LivingThis exercise improves the mood of people with depression

This exercise improves the mood of people with depression

There is no doubt that the practice of physical exercise can benefit people suffering from major depressive disorder . It has been seen that even a single hour of weekly physical activity could be enough to reduce the risk of future depressive episodes. Now, a new study published in Psychology of Sport and Exercise suggests that there is an activity with long-lasting positive effects on the mood of these people.

Little is known about the more immediate effects of exercise on specific characteristics of mood and mind in people with depression, both during an exercise session and immediately afterward.

“A lot of previous research on the effects of exercise on mental health, in general, has used very broad measures of well-being,” says Jacob Meyer of Iowa State University in the United States. “What we were interested in, specifically, is how acute exercise (ie, one exercise session in one day) influences primary symptoms of depression.”

Chronic forms of depression are shaped by a variety of mental changes that make it more than just a feeling of despondency or sadness. For many, there is the loss of enjoyment and pleasure that come with depressive episodes. This symptom is known as anhedonia.

Cognitive functions can also be affected in depressive episodes, with memory and processing speed being reduced . These cognitive functions could benefit from exercise.

To learn how a workout influences changes in both mood and mental abilities, Meyer and colleagues analyzed various test scores of 30 volunteers before, during, and after a moderately intense half-hour cycling session , or a quiet rest session.

The tests included a questionnaire to assess current mood and feelings, a scale to measure anhedonia, and various cognitive assessments, including a test called the Stroop Color and Word Test. What was sought was to form a clearer profile of how the mental state of a person facing depression evolves throughout an exercise session.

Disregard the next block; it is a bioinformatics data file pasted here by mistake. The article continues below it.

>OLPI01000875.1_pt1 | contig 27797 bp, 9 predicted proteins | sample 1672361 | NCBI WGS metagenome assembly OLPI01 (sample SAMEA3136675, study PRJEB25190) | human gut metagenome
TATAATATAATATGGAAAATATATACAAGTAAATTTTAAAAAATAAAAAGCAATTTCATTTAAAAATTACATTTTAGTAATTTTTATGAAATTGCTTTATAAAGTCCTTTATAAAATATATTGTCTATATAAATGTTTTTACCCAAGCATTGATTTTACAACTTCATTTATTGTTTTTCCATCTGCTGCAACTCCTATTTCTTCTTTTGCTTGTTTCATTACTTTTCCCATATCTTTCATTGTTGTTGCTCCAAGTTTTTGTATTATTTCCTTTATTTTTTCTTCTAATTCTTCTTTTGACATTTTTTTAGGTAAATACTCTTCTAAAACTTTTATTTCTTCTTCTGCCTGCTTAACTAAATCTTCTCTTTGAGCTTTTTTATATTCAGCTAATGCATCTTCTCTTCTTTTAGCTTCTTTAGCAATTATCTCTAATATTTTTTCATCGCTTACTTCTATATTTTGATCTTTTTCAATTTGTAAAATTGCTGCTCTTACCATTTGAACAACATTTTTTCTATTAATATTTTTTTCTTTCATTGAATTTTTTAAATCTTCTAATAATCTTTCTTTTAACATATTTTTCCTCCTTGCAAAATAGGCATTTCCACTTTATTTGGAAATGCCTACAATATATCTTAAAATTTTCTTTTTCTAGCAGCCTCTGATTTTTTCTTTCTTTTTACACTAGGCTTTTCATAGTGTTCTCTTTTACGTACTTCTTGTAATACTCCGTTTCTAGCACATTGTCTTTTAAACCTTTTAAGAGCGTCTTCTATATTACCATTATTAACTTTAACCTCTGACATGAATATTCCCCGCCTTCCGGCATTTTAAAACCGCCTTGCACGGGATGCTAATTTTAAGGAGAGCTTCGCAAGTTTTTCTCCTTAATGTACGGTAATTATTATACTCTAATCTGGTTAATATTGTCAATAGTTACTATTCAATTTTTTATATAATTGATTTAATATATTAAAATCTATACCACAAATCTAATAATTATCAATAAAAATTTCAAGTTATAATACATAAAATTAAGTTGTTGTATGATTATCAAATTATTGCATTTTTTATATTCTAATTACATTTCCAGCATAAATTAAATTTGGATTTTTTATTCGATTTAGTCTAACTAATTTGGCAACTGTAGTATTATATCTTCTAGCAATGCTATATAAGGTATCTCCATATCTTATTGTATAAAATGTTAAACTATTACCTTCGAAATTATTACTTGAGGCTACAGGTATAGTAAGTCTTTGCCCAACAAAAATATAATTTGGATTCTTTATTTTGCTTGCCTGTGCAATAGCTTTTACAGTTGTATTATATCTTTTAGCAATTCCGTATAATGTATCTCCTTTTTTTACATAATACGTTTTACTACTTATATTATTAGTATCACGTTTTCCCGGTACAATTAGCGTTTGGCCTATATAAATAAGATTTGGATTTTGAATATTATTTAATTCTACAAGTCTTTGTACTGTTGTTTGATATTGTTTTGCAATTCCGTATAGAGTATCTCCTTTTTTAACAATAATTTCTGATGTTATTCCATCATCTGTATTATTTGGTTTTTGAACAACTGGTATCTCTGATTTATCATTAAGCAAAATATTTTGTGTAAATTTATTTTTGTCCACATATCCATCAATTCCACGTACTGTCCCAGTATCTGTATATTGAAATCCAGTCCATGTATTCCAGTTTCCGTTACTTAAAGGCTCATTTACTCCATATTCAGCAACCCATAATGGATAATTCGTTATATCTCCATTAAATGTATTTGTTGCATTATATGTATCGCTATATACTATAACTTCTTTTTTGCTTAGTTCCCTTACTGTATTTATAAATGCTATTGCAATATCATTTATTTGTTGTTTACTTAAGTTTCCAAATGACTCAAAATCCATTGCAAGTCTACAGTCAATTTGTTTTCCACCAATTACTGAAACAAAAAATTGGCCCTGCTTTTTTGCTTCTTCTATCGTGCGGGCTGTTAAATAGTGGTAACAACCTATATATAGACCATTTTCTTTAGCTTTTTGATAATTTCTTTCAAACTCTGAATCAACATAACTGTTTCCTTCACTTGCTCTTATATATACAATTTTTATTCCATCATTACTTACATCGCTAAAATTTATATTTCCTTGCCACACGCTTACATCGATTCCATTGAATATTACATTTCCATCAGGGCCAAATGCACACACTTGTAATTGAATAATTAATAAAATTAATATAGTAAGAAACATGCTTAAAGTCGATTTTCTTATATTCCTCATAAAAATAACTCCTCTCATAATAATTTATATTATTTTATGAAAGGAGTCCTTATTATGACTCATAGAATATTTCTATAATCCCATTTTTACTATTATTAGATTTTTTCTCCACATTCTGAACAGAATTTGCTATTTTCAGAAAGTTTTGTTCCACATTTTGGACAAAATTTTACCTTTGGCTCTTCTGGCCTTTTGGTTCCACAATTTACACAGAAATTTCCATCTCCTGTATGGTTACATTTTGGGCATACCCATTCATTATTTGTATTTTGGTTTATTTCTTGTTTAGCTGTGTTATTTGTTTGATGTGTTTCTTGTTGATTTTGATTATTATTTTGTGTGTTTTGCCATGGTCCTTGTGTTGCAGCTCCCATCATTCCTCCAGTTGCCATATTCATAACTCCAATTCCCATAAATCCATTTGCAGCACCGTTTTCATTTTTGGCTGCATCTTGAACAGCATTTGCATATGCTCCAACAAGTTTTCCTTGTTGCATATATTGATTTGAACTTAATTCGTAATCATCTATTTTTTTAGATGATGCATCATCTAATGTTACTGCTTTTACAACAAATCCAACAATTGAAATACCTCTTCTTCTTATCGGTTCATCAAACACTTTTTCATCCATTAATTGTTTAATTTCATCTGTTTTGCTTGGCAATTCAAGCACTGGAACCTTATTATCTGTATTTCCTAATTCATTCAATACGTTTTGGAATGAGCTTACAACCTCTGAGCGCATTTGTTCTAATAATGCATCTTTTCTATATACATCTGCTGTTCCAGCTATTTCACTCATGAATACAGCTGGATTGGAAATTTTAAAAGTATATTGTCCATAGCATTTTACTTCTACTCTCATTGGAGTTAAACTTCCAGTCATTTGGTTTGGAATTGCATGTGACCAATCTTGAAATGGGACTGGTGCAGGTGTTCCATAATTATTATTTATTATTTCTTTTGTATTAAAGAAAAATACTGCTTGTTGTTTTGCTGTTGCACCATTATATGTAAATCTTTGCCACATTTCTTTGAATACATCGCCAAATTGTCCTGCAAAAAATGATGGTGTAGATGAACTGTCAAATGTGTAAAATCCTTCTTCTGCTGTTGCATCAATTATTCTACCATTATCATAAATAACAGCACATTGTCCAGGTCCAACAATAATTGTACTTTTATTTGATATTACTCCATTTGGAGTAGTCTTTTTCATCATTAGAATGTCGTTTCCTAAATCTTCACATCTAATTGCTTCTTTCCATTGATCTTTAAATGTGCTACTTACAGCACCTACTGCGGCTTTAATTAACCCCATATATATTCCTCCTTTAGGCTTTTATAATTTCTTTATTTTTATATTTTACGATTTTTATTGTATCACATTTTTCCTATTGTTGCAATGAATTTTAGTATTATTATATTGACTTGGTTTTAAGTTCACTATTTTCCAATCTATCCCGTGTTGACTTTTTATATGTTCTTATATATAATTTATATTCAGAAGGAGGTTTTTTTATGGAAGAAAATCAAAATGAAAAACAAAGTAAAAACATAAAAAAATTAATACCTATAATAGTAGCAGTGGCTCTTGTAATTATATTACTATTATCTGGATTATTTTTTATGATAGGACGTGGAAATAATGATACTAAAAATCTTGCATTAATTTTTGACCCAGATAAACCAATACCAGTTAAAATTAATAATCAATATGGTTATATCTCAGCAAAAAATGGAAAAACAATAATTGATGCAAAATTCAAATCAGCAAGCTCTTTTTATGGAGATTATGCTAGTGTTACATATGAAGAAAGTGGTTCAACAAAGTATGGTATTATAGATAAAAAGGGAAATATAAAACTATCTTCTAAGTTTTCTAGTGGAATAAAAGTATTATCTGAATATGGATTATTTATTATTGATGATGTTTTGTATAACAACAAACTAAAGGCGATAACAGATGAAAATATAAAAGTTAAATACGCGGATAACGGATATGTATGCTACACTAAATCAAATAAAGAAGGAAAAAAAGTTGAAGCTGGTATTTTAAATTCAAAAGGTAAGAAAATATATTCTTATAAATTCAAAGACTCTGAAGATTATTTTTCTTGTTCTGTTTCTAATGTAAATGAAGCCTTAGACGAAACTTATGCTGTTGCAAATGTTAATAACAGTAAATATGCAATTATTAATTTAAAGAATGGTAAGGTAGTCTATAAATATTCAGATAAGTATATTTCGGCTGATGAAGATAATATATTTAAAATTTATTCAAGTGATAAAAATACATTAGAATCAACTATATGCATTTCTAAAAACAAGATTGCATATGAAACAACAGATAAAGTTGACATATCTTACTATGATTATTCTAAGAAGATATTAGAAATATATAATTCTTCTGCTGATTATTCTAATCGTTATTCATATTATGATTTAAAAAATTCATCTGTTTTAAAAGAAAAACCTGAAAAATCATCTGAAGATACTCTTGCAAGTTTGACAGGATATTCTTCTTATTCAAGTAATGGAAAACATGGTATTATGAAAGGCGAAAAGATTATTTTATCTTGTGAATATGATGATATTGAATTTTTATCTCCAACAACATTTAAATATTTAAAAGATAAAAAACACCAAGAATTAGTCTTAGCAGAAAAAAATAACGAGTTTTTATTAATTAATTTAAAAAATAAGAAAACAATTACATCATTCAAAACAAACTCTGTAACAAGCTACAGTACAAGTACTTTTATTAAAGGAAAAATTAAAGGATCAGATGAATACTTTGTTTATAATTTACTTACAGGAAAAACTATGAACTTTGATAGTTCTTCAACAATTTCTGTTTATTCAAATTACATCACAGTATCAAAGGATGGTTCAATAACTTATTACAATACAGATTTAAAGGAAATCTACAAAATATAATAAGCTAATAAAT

In general, the participants experienced an improvement in their mood, which persisted for at least 75 minutes after finishing the training .

Feelings of anhedonia had also disappeared, although they began to recede 75 minutes after training. However, compared to those who had rested quietly, the result was still positive.

Perhaps most surprising were the variations in cognitive ability. In contrast to previous findings in healthy individuals, which predicted an overall improvement in reaction times, the results among this sample were mixed.

During exercise, participants’ Stroop test results were slightly faster. However, these results decreased at 25 and 50 minutes after stopping, becoming slower than those who had not exercised.

It’s not clear why this happens, or if it’s related to other symptoms of major depressive disorder.

The fact that there is an immediate improvement in mood and overall enjoyment after physical activity helps build a tactic for people with depression that could encourage them to exercise more. However, this is not as easy as it may seem at first, because depression saps motivation , which means that even the anticipation of the excitement of leaving the house and moving may not be enough to drive a change in habit .

Of course, in those who manage to take the decisive step, knowing that there is a window of at least one hour in which dark thoughts dissipate, could help them plan the day better because they would be psychologically stronger and cognitively better.

“The good news is that these benefits for depressed mood and anhedonia could last longer than 75 minutes,” says Meyer. “We would need to do a longer study to determine when they start to decline, but the results suggest a window of time after exercise when it may be easier or more effective for someone with depression to do something psychologically or cognitively demanding.”



Meyer et al. 2022. Magnitude, timing and duration of mood state and cognitive effects of acute moderate exercise in major depressive disorder. Psychology of Sport and Exercise. DOI:

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